From statistics like these, it’s evident that we love Fido as much as Fido loves us. Taking your dog away on vacation with you can be an extremely rewarding experience, especially if you have a family. What’s more, with 80% of vacationers saying they worry about their dogs being in kennels while they’re away, taking them with you can be a more relaxing experience. But where in the world?

If you’ve thought about going away with your dog, you might have considered a camping vacation, or perhaps somewhere by the beach – but have you ever considered a cruise? With the demand for pet-friendly vacations growing, many hotels and resorts have adapted for pet needs, and surprisingly, so have a few well established cruise liners. Although only one pet-friendly transatlantic liner exists thus far, there are many ferries offering smaller trips for both you and your dog to enjoy – all of which are certainly worthy of a visit during your next vacation.

Cunard Cruise Line

The pinnacle of pet-friendly cruises has to be Cunard Cruises’ flagship, the Queen Mary II. On this luxurious ship of dreams, you’ll find every possible amenity to make sure both you and Fido relax in style. The transatlantic liner indulges both of you right from the get-go, with dogs receiving a complimentary gift pack as soon as the ship sets sail. The gift pack includes toys, dog treats, a Cunard bowl, a portrait of both of you, and just in case your dog forgets who he is among all the luxury – a personalized name tag.

Throughout their stay dogs (and cats!) are treated to the very best in bedding and premium pet food, while a full time kennel master is employed to look after your dog’s every whim when you’re busy relaxing. The level of care and attention is unmatched and 100% tailored to your pets needs. If for example your dog is sociable, it can be arranged for him to play with other pets, or he can shun them in favor of snooty solitude. Playtime and walks occur several times of day (though you can specify otherwise) and visiting times for humans come in blocks of two hours. While you relax, you can be sure your pet is receiving the very of best of care; they’re never left unattended, even at night. Make sure to book ahead however; there are only 12 places reserved for pets, making it something of a VIP (very important pooch) occasion.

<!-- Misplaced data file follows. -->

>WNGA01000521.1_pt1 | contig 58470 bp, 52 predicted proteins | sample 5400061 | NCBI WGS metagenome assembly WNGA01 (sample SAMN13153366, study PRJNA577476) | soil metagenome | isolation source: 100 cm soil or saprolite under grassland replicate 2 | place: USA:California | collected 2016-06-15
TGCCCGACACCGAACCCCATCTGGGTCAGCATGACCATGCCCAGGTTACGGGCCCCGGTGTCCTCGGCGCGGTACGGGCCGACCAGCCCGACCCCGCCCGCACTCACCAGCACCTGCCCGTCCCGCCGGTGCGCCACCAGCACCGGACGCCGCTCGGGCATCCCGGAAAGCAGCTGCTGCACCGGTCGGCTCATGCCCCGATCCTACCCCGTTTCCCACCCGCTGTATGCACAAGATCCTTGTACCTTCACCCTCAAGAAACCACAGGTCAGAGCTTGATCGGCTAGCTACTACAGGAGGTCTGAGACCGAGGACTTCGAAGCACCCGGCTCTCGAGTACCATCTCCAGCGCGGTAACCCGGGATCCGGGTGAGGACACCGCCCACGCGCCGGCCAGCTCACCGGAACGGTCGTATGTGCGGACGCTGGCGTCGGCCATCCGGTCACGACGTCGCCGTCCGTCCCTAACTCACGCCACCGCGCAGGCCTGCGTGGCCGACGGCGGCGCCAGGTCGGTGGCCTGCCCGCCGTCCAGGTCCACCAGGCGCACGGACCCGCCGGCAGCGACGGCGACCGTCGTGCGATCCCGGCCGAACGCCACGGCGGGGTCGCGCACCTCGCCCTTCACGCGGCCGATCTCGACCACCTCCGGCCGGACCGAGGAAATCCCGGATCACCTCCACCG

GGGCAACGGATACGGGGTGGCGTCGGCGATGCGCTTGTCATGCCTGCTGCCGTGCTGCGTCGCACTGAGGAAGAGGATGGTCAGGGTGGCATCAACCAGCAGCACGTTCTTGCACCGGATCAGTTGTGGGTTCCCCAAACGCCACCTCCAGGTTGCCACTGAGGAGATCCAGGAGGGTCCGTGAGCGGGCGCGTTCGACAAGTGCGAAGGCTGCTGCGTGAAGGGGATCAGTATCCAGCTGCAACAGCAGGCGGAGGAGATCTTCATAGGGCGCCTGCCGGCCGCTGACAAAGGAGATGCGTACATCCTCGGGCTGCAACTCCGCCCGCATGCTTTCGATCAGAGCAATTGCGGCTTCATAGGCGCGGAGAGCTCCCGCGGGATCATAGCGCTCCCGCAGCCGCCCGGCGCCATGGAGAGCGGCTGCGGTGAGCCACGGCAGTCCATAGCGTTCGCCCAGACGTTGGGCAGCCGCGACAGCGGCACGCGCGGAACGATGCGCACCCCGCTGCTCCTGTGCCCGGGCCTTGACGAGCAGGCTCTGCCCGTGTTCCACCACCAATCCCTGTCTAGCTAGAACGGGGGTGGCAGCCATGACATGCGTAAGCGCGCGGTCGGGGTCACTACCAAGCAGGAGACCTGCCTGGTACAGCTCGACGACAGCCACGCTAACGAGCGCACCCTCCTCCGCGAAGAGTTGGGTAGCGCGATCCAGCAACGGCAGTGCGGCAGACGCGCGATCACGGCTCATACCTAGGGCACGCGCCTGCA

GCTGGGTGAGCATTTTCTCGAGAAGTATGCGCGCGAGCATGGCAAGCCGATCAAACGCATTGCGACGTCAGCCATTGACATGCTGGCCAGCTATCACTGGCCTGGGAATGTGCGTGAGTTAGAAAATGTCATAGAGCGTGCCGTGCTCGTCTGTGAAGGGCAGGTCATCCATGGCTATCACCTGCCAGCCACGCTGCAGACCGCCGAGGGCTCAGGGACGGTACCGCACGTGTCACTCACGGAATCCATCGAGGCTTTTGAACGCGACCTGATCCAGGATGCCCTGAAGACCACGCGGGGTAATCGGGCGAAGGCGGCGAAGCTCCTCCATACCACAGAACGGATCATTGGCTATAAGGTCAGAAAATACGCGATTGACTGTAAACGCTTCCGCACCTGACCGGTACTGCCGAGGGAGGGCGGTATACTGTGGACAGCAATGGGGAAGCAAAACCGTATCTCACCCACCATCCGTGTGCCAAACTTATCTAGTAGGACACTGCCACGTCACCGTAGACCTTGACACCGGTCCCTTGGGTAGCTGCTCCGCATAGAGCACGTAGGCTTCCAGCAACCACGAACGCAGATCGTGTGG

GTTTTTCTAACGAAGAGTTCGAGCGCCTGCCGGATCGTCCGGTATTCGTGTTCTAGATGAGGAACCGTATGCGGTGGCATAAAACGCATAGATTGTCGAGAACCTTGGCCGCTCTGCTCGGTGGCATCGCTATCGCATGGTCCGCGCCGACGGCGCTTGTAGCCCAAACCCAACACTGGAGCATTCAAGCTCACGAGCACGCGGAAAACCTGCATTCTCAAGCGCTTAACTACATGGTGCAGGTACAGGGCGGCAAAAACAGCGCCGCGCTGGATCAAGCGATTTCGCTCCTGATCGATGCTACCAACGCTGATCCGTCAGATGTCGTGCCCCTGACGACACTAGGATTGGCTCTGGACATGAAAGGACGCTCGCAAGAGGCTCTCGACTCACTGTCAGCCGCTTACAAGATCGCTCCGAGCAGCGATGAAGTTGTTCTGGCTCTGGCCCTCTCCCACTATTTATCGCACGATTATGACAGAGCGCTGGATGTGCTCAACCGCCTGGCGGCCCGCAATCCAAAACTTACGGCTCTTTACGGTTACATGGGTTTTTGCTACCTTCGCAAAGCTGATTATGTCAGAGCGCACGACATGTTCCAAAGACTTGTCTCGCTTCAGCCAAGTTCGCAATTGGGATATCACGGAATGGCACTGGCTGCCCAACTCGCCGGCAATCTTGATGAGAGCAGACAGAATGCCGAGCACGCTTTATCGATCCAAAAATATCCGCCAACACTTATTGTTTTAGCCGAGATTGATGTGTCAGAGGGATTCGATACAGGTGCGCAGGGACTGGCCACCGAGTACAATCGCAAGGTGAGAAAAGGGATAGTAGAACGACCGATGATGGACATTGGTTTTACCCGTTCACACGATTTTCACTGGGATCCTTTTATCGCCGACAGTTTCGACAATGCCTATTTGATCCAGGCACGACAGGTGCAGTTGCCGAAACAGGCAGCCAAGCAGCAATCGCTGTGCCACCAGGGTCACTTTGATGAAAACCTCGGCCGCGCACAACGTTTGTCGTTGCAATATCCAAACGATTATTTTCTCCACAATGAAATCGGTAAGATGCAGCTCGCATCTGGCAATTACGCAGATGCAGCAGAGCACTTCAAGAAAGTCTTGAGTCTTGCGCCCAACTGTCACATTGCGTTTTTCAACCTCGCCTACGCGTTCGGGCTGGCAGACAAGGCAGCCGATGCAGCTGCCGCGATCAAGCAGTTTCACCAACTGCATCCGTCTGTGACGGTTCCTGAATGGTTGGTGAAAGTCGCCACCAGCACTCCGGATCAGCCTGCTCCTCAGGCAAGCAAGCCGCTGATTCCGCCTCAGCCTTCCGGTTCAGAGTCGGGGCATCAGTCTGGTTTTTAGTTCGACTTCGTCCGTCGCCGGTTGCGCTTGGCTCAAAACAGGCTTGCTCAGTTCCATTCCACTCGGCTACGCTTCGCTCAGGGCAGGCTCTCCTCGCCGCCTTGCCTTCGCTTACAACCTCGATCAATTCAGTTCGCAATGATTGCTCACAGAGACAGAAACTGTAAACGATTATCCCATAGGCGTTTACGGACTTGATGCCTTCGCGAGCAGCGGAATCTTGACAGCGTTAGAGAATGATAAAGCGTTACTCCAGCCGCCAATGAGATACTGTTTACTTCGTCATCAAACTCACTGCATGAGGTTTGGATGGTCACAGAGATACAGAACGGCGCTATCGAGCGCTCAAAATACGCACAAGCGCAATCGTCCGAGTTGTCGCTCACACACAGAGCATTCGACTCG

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Why Do Dogs Love Some Dogs and Hate Others?

By Langley Cornwell

Dogs are amazing creatures. The amount of information they can discern in a short amount of time is really something. I have a friend whose dog, Sally, is like a cartoon character; everything the dog does is exaggerated. Seriously, this dog should have her own reality show! She’s like the Joan Rivers of canines. She knows in an instant if she likes or dislikes another dog, and she lets you – and the other dog – know it.

To give you the entire picture, I’ll start with the dog. Sally is a seven year-old mixed breed from a shelter. My friend has had her since she was 10 months old. The dog lives in a single-dog household with two cats. She gets along wonderfully with the cats, but my friend has been reluctant to adopt another dog because she can never anticipate how Sally will react to other dogs.